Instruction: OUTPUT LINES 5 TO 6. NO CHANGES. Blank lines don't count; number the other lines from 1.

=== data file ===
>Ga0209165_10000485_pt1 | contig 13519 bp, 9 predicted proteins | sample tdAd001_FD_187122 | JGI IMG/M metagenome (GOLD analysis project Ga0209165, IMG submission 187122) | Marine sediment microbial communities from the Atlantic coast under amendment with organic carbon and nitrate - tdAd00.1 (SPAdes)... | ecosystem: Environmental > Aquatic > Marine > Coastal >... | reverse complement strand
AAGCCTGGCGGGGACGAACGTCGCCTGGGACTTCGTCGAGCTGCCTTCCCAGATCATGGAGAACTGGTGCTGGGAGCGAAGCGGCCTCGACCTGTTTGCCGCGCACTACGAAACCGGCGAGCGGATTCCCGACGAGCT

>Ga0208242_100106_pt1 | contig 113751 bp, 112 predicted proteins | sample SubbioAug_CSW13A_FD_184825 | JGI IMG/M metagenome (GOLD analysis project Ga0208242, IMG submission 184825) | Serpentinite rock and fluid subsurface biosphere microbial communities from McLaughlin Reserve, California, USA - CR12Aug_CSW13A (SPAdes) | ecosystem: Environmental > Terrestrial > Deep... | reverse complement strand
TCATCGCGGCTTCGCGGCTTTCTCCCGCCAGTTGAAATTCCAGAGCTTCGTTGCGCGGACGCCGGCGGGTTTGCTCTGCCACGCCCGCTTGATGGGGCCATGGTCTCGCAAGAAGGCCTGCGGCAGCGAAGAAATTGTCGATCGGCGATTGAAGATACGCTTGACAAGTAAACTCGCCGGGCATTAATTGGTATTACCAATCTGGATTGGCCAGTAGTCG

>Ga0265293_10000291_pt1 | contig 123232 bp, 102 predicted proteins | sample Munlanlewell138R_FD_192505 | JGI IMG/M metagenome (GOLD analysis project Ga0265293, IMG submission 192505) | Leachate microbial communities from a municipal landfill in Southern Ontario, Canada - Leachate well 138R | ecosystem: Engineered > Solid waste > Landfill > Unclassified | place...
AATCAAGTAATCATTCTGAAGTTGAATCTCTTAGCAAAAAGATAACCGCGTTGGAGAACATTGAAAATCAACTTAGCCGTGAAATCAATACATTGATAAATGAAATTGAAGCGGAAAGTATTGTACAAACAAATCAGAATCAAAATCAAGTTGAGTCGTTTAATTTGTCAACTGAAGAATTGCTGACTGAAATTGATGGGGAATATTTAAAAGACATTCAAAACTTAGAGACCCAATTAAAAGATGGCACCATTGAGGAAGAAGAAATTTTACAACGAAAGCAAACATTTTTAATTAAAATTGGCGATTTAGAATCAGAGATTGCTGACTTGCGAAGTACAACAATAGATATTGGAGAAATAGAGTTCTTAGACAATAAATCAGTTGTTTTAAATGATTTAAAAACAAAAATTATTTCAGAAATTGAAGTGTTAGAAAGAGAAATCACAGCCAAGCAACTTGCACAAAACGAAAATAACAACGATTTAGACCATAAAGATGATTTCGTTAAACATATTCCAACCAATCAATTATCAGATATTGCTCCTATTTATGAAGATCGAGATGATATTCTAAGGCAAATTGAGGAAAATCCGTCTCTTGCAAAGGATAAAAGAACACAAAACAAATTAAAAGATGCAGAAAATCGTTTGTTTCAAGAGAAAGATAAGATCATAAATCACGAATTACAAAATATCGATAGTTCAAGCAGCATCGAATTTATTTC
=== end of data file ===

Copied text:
>Ga0265293_10000291_pt1 | contig 123232 bp, 102 predicted proteins | sample Munlanlewell138R_FD_192505 | JGI IMG/M metagenome (GOLD analysis project Ga0265293, IMG submission 192505) | Leachate microbial communities from a municipal landfill in Southern Ontario, Canada - Leachate well 138R | ecosystem: Engineered > Solid waste > Landfill > Unclassified | place...
AATCAAGTAATCATTCTGAAGTTGAATCTCTTAGCAAAAAGATAACCGCGTTGGAGAACATTGAAAATCAACTTAGCCGTGAAATCAATACATTGATAAATGAAATTGAAGCGGAAAGTATTGTACAAACAAATCAGAATCAAAATCAAGTTGAGTCGTTTAATTTGTCAACTGAAGAATTGCTGACTGAAATTGATGGGGAATATTTAAAAGACATTCAAAACTTAGAGACCCAATTAAAAGATGGCACCATTGAGGAAGAAGAAATTTTACAACGAAAGCAAACATTTTTAATTAAAATTGGCGATTTAGAATCAGAGATTGCTGACTTGCGAAGTACAACAATAGATATTGGAGAAATAGAGTTCTTAGACAATAAATCAGTTGTTTTAAATGATTTAAAAACAAAAATTATTTCAGAAATTGAAGTGTTAGAAAGAGAAATCACAGCCAAGCAACTTGCACAAAACGAAAATAACAACGATTTAGACCATAAAGATGATTTCGTTAAACATATTCCAACCAATCAATTATCAGATATTGCTCCTATTTATGAAGATCGAGATGATATTCTAAGGCAAATTGAGGAAAATCCGTCTCTTGCAAAGGATAAAAGAACACAAAACAAATTAAAAGATGCAGAAAATCGTTTGTTTCAAGAGAAAGATAAGATCATAAATCACGAATTACAAAATATCGATAGTTCAAGCAGCATCGAATTTATTTC